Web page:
Creative madness

By Richard P. Grant Creative madness Consider a brick. What can you do with it? Your answer to that question can be a measure of how creative you are. Örjan de Manzano, a PhD student at the Karolinska Institutet in Stockholm, is using the query to explore the potential neurological link between creativity and psychoses. Highly creative people and those with mental disorders are usually better at seeing novel connections between ideas or objects—at t

Aug 1, 2010
The Scientist Staff

Creative madness

Consider a brick. What can you do with it?

Your answer to that question can be a measure of how creative you are. Örjan de Manzano, a PhD student at the Karolinska Institutet in Stockholm, is using the query to explore the potential neurological link between creativity and psychoses.

Highly creative people and those with mental disorders are usually better at seeing novel connections between ideas or objects—at thinking laterally. But creative people also have a slightly higher familial risk of developing disorders such as schizophrenia and bipolar disorder. De Manzano is probing dopamine receptors scattered throughout the brain that may point to a molecular link between madness and creativity.

What’s the molecular explanation for why creative people are more prone to psychoses?

De Manzano sought a correlation between the density of dopamine D2 receptors—which control neural signaling—and creativity by studying positron emission tomography (PET) images of 13 people’s brains as they answered specially designed personality questionnaires that measured “divergent thinking,” or intellectual ingenuity.

His experiments looked like something out of a bad science fiction movie: de Manzano had each participant wear a plaster helmet, so that their heads wouldn’t move while they filled out the personality questionnaires. “It’s almost like a 1950s kind of hairdryer,” says Yale University psychiatrist Philip Corlett, who helped select de Manzano’s resulting paper (PLoS ONE5(5): e10670, 2010) as one of Faculty of 1000’s Hidden Jewels.

“I saw an opportunity to go beyond just reporting a correlation,” de Manzano says, to explain how different densities of dopamine D2 receptors in specific brain regions make an individual tend towards more creative thought processes—what he calls “the creative bias”—and how this affects imaginative thinking and symptoms that resemble psychoses. De Manzano’s new insights were made possible with a new kind of radionuclide tracer that could penetrate a variety of brain regions to label dopamine D2 receptors.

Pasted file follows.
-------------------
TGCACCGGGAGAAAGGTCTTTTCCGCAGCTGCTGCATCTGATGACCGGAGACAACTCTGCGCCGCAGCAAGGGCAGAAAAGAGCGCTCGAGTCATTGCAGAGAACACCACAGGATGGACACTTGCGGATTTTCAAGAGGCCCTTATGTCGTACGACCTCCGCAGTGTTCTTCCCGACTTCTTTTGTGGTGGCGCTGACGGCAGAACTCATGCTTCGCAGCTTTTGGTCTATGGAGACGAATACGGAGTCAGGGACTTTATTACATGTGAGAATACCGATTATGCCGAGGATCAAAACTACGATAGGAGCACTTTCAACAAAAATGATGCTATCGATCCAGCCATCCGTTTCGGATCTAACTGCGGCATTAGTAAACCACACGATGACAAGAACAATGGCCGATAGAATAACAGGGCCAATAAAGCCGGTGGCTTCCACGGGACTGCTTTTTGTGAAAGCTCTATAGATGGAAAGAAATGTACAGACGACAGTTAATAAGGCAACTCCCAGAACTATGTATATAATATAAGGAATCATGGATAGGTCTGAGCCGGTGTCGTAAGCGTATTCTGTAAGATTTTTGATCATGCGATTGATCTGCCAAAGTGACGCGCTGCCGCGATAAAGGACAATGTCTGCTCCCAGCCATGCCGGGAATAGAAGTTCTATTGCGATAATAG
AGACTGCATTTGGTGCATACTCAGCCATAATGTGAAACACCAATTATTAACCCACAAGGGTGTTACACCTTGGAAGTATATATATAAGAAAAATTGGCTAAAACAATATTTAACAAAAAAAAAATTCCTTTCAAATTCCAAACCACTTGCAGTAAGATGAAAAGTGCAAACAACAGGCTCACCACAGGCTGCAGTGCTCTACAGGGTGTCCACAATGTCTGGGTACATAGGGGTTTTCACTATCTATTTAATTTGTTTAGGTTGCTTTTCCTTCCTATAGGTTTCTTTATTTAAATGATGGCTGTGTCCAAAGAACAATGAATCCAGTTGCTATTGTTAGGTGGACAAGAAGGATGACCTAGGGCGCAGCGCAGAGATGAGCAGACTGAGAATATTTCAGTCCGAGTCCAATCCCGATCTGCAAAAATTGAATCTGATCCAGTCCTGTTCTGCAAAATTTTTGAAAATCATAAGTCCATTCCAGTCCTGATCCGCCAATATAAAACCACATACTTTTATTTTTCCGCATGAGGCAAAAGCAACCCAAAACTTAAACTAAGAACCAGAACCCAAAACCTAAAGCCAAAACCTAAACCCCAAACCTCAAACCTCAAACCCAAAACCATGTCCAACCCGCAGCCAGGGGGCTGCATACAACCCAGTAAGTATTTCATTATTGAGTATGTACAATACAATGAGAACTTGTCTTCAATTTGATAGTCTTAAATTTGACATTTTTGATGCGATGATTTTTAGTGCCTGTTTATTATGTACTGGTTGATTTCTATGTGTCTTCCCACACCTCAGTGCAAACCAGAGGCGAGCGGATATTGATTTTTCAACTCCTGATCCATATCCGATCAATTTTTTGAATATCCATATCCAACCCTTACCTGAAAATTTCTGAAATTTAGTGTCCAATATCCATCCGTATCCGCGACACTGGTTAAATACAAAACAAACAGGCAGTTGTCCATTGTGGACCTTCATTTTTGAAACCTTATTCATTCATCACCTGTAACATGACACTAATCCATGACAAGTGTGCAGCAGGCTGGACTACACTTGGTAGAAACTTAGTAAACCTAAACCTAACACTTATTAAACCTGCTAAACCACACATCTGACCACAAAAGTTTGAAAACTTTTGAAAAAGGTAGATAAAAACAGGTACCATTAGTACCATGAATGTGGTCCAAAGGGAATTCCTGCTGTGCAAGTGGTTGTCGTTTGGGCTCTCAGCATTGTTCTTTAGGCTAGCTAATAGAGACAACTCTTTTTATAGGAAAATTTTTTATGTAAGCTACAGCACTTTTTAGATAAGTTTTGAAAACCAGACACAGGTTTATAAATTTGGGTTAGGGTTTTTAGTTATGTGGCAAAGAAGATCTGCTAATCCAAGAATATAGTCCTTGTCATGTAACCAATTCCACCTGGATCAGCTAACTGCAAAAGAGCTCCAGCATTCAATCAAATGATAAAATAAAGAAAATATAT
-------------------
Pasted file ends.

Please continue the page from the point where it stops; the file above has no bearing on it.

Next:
Disruptions in dopaminergic function had previously been linked to schizophrenia, but neurologists seeking shared molecular roots behind creativity and psychosis had focused only on the part of the brain called the striatum. De Manzano’s new method—which labels D2 receptors in a brain region called the thalamus, outside the striatum—showed that more creative people had a relative lack of the receptors in an unexpected locale. The results suggest that dopaminergic perturbations in the thalamus, rather than the striatum, are at play in shaping creativity, and de Manzano suspects that the mentally ill may have similar receptor patterns. Searching for molecular signatures of creativity and mental illness only in the striatum was like “looking for your keys under the lamp post,” says Corlett.

De Manzano’s colleagues were surprised to see so much come out of the study. “This was only going to be exploratory work,” de Manzano says. But, as the project developed, “everybody seemed to buy into what I was trying to explain.”

Dopamine D2 receptors constrain communication between brain regions. With fewer of them in the thalamus of creative people, it looked liked inventiveness (and perhaps psychosis) may be a result of too much brain communication. “A certain amount of communication can be a good thing; if one can rapidly shuttle information between brain regions for efficient processing one can be creative,” according to Corlett, but too much “can potentially push one over into a psychotic illness.”

However, it’s not all cut and dried. The tests de Manzano used mostly rely on pencil and paper surveys done in the lab. In one, participants have to name alternative uses for a common object (that brick, for example). But they only measure divergent thinking, just one aspect of creativity. De Manzano is quick to concede that the correlation between the tests and real life creativity is not perfect. Even though there is a link between D2 receptor density and divergent thinking, he says, we still can’t “test whether a person will come to produce great creative achievements.”

Still, De Manzano’s findings might help science understand why psychotic illnesses persist from generation to generation in human populations and how a dearth of dopamine D2 receptors might be evolutionarily advantageous, by lending people a creative edge in problem solving. Corlett says there are lots of explanations in psychiatry for why psychoses persist, but so far they have been largely untestable. “The nice thing about this paper,” Corlett says, is that it tells us “why it might be a good idea to be a little psychotic sometimes.”

The Hidden Jewel describes a recent paper from a less obvious journal, selected by the Faculty.